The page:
Calloway v. Commonwealth

Annotate this Case

550 S.W.2d 501 (1977)

Robert Earl CALLOWAY, Appellant, v. COMMONWEALTH of Kentucky, Appellee.

Supreme Court of Kentucky.

February 18, 1977.

Rehearing Denied June 10, 1977.

*502 Jack Emory Farley, Public Defender, Timothy T. Riddell, Asst. Public Defender, Frankfort, for appellant.

Robert F. Stephens, Atty. Gen., Raymond M. Larson, Asst. Atty. Gen., Frankfort, for appellee.


Calloway was convicted of kidnapping, KRS 509.040, and sentenced to 20 years' imprisonment. We affirm.

The facts are not disputed. Calloway, his brother Charlie, and a Wayne Lanham, after a session of "sniffing glue," went to a mall in Owensboro for the specific purpose of "robbing a girl." There they seized the victim in the mall parking lot, forced her into her automobile, and, with Calloway driving, proceeded across the bridge from Owensboro to Indiana. The automobile was parked near the bridge in Indiana, and the three men took turns raping the victim. Afterwards, while still in Indiana, $30 was taken from the victim, of which Calloway, kept $20 for himself and his brother and gave $10 to Lanham. After the rape and robbery, Calloway drove them back across the bridge into Kentucky and pulled into a cemetery where the automobile became stuck in the mud. Calloway and the other two men left the victim in her car and went on their separate ways.

The victim identified the three men. She, Calloway's brother and Lanham (both of whom confessed) testified at the trial in detail about the entire episode. Calloway's confession was read to the jury.

The principal assertion of error is the failure of the trial court to submit an instruction to the jury on the exemption to the kidnapping statute, KRS 509.050. Calloway argues that his only defense to the crime charged was that his actions fell within the exemption statute.

KRS 509.040, Kidnapping, provides:

"(1) A person is guilty of kidnapping when he unlawfully restrains another person when his intent is: (a) To hold him for ransom or reward; or (b) To accomplish or to advance the commission of a felony; or (c) To inflict bodily injury or to terrorize the victim or another; or (d) To interfere with the performance of a governmental or political function; or (e) To use him as a shield or hostage. (2) Kidnapping is a capital offense unless the defendant voluntarily releases the victim alive, substantially unharmed, and in a safe place prior to trial, in which case it is a Class B felony."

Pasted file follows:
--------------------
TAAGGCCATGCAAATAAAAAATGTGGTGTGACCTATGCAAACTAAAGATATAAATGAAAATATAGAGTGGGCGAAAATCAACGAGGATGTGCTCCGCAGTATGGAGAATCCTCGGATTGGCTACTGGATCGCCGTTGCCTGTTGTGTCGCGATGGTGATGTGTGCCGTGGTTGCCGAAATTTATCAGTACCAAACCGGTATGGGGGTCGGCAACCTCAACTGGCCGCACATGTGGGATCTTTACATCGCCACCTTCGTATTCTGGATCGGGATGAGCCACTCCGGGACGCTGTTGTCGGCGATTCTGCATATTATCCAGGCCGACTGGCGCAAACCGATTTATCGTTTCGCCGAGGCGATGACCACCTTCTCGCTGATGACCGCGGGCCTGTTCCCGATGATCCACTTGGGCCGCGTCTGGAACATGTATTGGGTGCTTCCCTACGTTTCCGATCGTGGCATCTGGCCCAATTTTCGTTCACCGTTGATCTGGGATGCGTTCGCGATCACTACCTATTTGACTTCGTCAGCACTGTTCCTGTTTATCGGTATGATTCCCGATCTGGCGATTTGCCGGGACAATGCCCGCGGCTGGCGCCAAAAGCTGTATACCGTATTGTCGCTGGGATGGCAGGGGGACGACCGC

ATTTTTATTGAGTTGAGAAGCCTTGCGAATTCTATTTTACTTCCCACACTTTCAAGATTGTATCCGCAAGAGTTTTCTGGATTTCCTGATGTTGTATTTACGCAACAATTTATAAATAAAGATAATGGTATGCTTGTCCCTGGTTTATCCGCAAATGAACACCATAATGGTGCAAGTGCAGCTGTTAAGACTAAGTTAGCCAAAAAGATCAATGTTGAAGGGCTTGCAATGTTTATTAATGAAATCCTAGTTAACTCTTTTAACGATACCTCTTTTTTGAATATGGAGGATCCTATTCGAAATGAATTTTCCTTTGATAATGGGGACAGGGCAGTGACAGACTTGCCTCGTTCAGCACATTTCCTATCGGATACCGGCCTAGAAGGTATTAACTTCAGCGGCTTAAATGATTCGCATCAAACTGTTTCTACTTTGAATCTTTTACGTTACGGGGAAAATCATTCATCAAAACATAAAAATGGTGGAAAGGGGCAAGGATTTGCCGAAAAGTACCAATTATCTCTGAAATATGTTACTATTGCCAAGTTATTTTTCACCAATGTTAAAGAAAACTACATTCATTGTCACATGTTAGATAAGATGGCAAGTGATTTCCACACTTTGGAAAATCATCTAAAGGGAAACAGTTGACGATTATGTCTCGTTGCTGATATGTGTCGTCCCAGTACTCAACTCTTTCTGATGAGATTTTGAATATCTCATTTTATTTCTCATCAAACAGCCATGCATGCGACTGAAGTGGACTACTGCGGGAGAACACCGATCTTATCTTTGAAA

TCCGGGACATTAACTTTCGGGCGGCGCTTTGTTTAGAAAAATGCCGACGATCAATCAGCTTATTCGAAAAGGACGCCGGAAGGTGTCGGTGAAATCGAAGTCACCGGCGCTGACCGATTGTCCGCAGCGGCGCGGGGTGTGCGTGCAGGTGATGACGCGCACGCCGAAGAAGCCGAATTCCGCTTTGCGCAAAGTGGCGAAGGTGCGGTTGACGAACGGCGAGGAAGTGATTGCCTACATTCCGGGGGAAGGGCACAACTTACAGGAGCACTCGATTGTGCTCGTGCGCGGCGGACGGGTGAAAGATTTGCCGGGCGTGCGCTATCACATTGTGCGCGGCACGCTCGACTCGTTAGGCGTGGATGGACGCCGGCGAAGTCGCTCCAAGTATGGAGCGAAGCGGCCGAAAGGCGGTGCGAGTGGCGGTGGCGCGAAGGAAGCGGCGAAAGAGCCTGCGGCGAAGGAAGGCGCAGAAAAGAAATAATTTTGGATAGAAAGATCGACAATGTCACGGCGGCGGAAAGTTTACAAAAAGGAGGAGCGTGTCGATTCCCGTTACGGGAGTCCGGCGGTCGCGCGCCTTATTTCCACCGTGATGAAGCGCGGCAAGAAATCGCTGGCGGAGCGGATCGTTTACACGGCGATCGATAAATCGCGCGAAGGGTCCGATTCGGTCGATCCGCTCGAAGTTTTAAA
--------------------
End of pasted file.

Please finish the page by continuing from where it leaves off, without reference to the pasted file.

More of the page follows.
The trial court instructed under (b), to accomplish the commission of the crime of rape and/or robbery.

KRS 509.050, Exemptions, provides:

"A person may not be convicted of unlawful imprisonment in the first degree, unlawful imprisonment in the second degree, or kidnapping when his criminal purpose is the commission of an offense defined outside this chapter and his interference with the victim's liberty occurs immediately with and incidental to the commission of that offense, unless the interference exceeds that which is ordinarily incident to commission of the offense which is the objective of his criminal purpose. The exemption provided by this section is not applicable to a charge of kidnapping that arises from an interference with another's liberty that occurs incidental to the commission of a criminal escape." (Emphasis ours)

Calloway submitted an instruction on the exemption. The thrust of his argument is whether the interference with the victim's liberty occurs immediately with and incidental to another offense or whether the interference exceeds that which is ordinarily incident to the commission of the other offense and is a question for the jury.

The trial court properly declined to give the instruction. We are of the opinion *503 the application of KRS 509.050 is to be determined by the trial court and not by a jury in the absence of standards by which a jury could make such a determination.

The larger question presented by Calloway's argument that his actions fall within KRS 509.050 is whether the exemption statute has any application at all in the circumstances presented here. We are of the opinion that it does not.

The purpose of KRS 509.050 and the legislative intent is supplied in the commentary to the statute:

"The necessity for this provision arises out of the fact that many of the crimes defined in this code have as an essential element, or as an incidental element, a restriction of another's liberty. For example, offenses of robbery and forcible rape are defined in such a way as to always involve physical restraint. Other offenses may involve a restriction of someone's liberty because of the manner in which they are committed. Because of this fact, a prosecutor could misuse the kidnapping statute to secure greater punitive sanctions for rape, robbery and other offenses than are otherwise available. (Emphasis ours)

The logical extension of Calloway's argument approaches fantasy. What he is saying here is the unlawful restraint of the victim in Kentucky is wiped out by the fact that he raped and robbed the victim in Indiana and that by virtue of the exemption statute he should be free from any prosecution in this jurisdiction.